Select a primary language to get the most out of our Journal pages:
English 日本語 Español Português

We have made a lot of improvements to our Journal section pages. Please send your feedback to!

The Japanese American Family - Part 1 of 8

Editor's Note: The following article is a shortened version of a chapter to appear in Ethnic Families in America: Patterns and Variations, 5th Edition, edited by Roosevelt Wright, Charles H. Mindel, Robert W. Habenstin, and Than Van Tran.


Many excellent discussions of Japanese American (JA) history and Japanese immigration to the U.S. are well known and widely available (Barringer, Gardner and Levin 1993; Kitano 1976; Kitano and Daniels 1995; Min 2006; Nishi 1995). For our purposes, immigration patterns and related demographic trends are the most directly pertinent factors. Immigration from Japan may be distinguished from immigration from other Asian nations in that a significant JA population was established in the early 20th century especially in Hawaii and California. These communities included many JA families consisting of immigrant parents residing with their native born, second-generation children. Whereas immigration laws relating to the Chinese limited the significant development of a regular Chinese American family during this time period (Wong 1995:69), the Gentlemen’s Agreement of 1907-1908 curtailed the immigration of Japanese male laborers but specifically allowed for Japanese women to immigrate for the purpose of marrying Japanese men who were already established in the U.S. For more than a decade afterwards, the so-called “picture brides” arrived in the U.S. and their fertility was substantial within a fairly short period of time (Barringer, Gardner, and Levin 1993).

By 1920, the JA population was expanding while the Chinese American population was contracting due to the limited number of Chinese women in the U.S. (Barringer, Gardner, and Levin 1993:39). Although further immigration from Japan and most of the rest of Asia was largely eliminated by the Immigration Act of 1924, by that time Japanese Americans had already formed stable communities that included a sizeable subpopulation of second-generation offspring. Japanese Americans had become by far the largest Asian American group during the first half of the 20th century.

Another distinctive feature of Japanese immigration is that its level in the post-1965 period is the lowest among the major Asian nations (Min 2006:17). After the fundamental changes in the immigration laws that occurred in 1965, immigration from such countries as Vietnam, China and Hong Kong, India, the Philippines, and South Korea has numbered in the millions during the last few decades, but immigration from Japan has been far more limited (Min 2006:17). By convention in this literature and among Japanese Americans themselves, foreign-born immigrants are often referred to as Issei (i.e., “first generation” in Japanese). Their native-born second-generation children are known as Nisei (i.e., “second generation” in Japanese). The offspring of the Nisei are known as Sansei (i.e., “third generation” in Japanese) who are also usually native-born.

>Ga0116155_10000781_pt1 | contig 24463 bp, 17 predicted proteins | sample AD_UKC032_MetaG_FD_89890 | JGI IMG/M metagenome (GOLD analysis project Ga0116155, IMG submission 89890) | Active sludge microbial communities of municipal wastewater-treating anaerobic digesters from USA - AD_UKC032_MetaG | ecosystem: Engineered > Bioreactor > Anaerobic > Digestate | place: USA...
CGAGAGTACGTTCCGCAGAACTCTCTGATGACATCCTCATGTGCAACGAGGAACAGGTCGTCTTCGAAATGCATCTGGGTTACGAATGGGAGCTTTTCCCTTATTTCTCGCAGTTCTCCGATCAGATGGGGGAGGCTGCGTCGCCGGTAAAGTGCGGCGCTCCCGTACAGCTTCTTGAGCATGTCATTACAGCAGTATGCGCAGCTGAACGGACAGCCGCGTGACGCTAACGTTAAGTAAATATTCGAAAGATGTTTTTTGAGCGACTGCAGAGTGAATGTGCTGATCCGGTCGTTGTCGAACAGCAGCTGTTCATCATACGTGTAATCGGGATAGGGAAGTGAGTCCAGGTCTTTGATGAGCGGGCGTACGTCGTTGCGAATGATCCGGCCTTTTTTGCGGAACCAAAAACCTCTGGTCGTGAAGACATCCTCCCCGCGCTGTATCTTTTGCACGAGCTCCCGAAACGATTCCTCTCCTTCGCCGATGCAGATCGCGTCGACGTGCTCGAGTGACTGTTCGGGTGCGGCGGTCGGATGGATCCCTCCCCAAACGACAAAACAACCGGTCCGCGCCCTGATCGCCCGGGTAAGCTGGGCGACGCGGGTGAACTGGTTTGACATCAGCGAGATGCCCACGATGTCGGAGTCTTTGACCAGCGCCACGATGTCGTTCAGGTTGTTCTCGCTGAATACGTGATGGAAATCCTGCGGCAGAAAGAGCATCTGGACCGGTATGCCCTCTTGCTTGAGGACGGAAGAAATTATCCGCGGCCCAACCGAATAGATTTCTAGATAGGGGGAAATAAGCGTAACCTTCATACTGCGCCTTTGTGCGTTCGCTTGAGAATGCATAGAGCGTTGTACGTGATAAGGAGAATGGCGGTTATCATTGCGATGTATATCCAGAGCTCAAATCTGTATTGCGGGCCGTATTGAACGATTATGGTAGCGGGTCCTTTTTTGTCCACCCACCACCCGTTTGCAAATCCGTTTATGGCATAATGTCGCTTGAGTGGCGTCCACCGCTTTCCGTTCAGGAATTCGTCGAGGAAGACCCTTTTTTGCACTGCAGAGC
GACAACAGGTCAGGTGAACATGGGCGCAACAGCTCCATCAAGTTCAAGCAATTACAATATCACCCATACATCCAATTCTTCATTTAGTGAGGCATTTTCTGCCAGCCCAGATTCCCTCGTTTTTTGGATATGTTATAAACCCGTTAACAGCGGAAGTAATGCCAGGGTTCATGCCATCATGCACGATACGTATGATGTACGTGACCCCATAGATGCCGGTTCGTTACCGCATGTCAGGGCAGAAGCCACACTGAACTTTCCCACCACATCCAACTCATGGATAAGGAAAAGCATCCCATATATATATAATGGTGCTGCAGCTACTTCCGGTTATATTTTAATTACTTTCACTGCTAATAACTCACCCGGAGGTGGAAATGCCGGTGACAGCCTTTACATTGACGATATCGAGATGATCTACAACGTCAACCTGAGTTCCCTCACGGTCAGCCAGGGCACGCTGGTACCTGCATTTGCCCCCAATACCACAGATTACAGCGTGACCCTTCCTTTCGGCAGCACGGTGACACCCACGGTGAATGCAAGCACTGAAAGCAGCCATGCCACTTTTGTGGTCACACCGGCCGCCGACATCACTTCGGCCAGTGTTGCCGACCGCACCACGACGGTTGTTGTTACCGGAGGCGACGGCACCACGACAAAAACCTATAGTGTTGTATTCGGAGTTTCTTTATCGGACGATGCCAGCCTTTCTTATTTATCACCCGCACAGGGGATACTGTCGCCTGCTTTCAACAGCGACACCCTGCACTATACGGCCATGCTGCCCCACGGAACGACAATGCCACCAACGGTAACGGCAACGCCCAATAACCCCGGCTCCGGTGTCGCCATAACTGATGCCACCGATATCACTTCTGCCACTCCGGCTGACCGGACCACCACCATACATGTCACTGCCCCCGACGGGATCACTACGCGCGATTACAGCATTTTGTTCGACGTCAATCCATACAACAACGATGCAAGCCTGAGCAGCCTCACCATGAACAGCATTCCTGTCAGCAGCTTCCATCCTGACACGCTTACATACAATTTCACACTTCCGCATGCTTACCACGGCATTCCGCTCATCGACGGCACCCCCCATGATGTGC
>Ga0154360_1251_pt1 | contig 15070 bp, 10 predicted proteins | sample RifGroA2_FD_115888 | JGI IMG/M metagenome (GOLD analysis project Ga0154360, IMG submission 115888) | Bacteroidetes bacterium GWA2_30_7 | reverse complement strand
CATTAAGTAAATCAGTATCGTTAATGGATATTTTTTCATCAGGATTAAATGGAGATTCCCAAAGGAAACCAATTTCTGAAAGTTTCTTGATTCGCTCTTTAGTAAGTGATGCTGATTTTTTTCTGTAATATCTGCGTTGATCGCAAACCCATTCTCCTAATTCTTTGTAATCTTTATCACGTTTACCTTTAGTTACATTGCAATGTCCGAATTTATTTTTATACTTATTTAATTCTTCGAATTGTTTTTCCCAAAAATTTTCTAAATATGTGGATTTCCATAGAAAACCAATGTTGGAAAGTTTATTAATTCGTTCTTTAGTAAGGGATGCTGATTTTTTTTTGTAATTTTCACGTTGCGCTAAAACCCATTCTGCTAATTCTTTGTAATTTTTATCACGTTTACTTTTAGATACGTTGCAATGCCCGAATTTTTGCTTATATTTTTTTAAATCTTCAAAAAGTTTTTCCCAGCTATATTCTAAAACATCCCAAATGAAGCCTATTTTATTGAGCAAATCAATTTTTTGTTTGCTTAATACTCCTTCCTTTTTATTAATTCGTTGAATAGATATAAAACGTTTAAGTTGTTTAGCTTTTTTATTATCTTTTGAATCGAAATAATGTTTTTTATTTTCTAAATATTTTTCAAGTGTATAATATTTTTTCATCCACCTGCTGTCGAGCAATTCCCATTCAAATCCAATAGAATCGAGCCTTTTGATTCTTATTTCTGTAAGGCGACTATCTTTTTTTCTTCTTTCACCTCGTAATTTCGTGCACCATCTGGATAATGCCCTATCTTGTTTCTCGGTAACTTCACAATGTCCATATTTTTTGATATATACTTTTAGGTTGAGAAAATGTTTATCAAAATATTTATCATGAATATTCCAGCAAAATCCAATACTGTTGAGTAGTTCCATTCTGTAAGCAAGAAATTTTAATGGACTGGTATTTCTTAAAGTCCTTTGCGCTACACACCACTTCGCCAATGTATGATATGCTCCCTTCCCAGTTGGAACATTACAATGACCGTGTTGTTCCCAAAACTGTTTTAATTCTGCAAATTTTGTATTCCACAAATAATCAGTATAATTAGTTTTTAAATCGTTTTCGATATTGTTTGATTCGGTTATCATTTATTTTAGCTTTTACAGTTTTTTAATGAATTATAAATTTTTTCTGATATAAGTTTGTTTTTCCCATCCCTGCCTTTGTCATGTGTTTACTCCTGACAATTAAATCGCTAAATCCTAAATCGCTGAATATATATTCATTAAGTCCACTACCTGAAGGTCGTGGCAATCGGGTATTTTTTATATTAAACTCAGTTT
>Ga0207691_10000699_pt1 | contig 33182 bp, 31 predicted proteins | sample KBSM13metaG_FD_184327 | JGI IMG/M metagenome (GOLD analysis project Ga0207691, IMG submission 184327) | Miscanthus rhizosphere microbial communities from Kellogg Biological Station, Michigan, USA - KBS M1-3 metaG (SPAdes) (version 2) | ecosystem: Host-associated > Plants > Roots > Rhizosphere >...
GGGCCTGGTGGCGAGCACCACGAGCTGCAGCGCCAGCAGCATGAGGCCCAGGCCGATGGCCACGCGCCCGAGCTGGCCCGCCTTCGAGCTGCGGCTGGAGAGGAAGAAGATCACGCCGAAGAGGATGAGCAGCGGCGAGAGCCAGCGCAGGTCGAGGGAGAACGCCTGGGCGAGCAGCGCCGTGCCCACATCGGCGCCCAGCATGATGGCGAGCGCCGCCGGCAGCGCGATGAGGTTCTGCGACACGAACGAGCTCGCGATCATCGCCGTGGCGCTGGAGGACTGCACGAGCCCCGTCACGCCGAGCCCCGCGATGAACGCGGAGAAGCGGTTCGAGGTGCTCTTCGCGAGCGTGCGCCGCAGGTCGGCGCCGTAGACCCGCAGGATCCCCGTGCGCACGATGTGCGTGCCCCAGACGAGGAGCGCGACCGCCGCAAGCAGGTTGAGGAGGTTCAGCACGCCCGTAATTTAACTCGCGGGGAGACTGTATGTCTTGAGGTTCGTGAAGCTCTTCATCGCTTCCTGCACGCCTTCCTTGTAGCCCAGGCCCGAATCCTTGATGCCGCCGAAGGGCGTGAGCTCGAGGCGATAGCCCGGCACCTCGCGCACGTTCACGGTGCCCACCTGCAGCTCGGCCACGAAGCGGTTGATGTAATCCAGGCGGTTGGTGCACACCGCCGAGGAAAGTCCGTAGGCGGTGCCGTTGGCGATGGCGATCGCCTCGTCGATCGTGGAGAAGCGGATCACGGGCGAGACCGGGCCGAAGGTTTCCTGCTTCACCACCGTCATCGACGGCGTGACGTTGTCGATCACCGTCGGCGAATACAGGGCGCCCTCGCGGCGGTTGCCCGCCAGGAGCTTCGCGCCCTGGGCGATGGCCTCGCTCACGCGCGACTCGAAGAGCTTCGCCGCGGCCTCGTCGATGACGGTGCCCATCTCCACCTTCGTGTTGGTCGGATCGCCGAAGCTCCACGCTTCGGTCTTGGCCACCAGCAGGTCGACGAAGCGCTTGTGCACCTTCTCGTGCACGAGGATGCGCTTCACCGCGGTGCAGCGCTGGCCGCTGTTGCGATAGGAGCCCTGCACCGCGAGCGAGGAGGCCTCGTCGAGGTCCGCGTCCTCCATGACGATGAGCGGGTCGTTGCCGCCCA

Kitano and Kitano (1998:317) describe “the Issei family” in reference to the first stream of Issei immigrants who, as outlined above, began arriving in significant numbers during the 1890s. Those immigrants were largely motivated by economic opportunity, and as discussed by Kitano and Kitano (1998), they brought with them the cultural heritage of a more traditional Japanese society (i.e., associated with the Meiji era of the 19th century). Having roots in Buddhism and Confucianism, this culture emphasized group obligation over individualism and behavioral obedience to authority over personal verbal expression (Reischauer 1977; Smith 1983). As summarized by Kitano and Kitano (1998:318), the Issei family may be characterized by “interaction based on obligation, strong involvement in family relationships, priority of filial bond over conjugal bond, male dominance, rigid division of labor by sex, emotional restraint with emphasis on compassion, respect, consideration, stability, and little verbal communication.” In comparison to more typical American families which permit and even encourage democratic-style exchanges between parents and children, the Issei family was more hierarchical, authoritarian, and patriarchal.

In addition, the Confucian tradition “emphasized that stable families ensured a stable society. The ie (i.e., the family lineage) structure endured over time and was of greater importance than the individuals constituting the unit; individual interest and goals were secondary to the larger unit…” (Kitano and Kitano 1998:313). This cultural orientation was implicit in the Issei family and was more consistent with the traditional Asian concerns for interdependence and collectivism than with the European American emphasis on fostering independence and individualism in their children (Kim and Wong 2002:185).

This Confucian heritage also promoted a concern for children to be disciplined and trained in such a way that they will most likely bring honor to the family by their being successful in some manner (Lyman 1974; Kim and Wong 2002). Bringing honor to the family is consistent with filial piety, obedience towards parental wishes, and parental authority because especially Japanese parents want to have successful children in that their high achievements are naturally viewed as a positive reflection upon the parents themselves as well as upon the ie. Conversely, “shame was one means of social control: Don’t do things that will bring shame on the Kitano family and the Japanese community” (Kitano and Kitano 1998:312).

Part 2 - The Educational Attainment of Nisei / Education and Traditional Japanese and Japanese American Families >>

© 2010 Arthur Sakamoto, ChangHwan Kim, and Isao Takei

academic education family history japanese american